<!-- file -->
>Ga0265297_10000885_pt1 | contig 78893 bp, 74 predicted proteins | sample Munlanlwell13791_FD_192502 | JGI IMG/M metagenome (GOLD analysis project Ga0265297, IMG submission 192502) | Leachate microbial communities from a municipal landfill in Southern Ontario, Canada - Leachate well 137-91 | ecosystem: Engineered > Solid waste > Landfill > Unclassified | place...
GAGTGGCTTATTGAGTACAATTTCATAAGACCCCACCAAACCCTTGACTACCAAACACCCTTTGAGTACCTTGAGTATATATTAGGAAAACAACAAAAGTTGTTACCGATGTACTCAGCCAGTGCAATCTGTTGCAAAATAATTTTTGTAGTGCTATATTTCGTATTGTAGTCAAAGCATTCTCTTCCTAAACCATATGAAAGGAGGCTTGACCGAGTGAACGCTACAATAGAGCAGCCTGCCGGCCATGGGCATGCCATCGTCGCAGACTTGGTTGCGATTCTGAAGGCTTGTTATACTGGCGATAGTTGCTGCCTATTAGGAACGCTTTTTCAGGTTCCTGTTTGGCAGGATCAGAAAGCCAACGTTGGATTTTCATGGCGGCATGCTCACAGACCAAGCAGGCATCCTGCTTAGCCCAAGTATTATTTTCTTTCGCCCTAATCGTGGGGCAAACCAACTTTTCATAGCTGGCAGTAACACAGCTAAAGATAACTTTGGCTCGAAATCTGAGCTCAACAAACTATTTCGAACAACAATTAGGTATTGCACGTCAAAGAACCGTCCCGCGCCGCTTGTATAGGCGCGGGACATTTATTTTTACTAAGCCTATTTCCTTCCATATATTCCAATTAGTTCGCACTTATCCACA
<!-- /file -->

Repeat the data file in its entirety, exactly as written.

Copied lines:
>Ga0265297_10000885_pt1 | contig 78893 bp, 74 predicted proteins | sample Munlanlwell13791_FD_192502 | JGI IMG/M metagenome (GOLD analysis project Ga0265297, IMG submission 192502) | Leachate microbial communities from a municipal landfill in Southern Ontario, Canada - Leachate well 137-91 | ecosystem: Engineered > Solid waste > Landfill > Unclassified | place...
GAGTGGCTTATTGAGTACAATTTCATAAGACCCCACCAAACCCTTGACTACCAAACACCCTTTGAGTACCTTGAGTATATATTAGGAAAACAACAAAAGTTGTTACCGATGTACTCAGCCAGTGCAATCTGTTGCAAAATAATTTTTGTAGTGCTATATTTCGTATTGTAGTCAAAGCATTCTCTTCCTAAACCATATGAAAGGAGGCTTGACCGAGTGAACGCTACAATAGAGCAGCCTGCCGGCCATGGGCATGCCATCGTCGCAGACTTGGTTGCGATTCTGAAGGCTTGTTATACTGGCGATAGTTGCTGCCTATTAGGAACGCTTTTTCAGGTTCCTGTTTGGCAGGATCAGAAAGCCAACGTTGGATTTTCATGGCGGCATGCTCACAGACCAAGCAGGCATCCTGCTTAGCCCAAGTATTATTTTCTTTCGCCCTAATCGTGGGGCAAACCAACTTTTCATAGCTGGCAGTAACACAGCTAAAGATAACTTTGGCTCGAAATCTGAGCTCAACAAACTATTTCGAACAACAATTAGGTATTGCACGTCAAAGAACCGTCCCGCGCCGCTTGTATAGGCGCGGGACATTTATTTTTACTAAGCCTATTTCCTTCCATATATTCCAATTAGTTCGCACTTATCCACA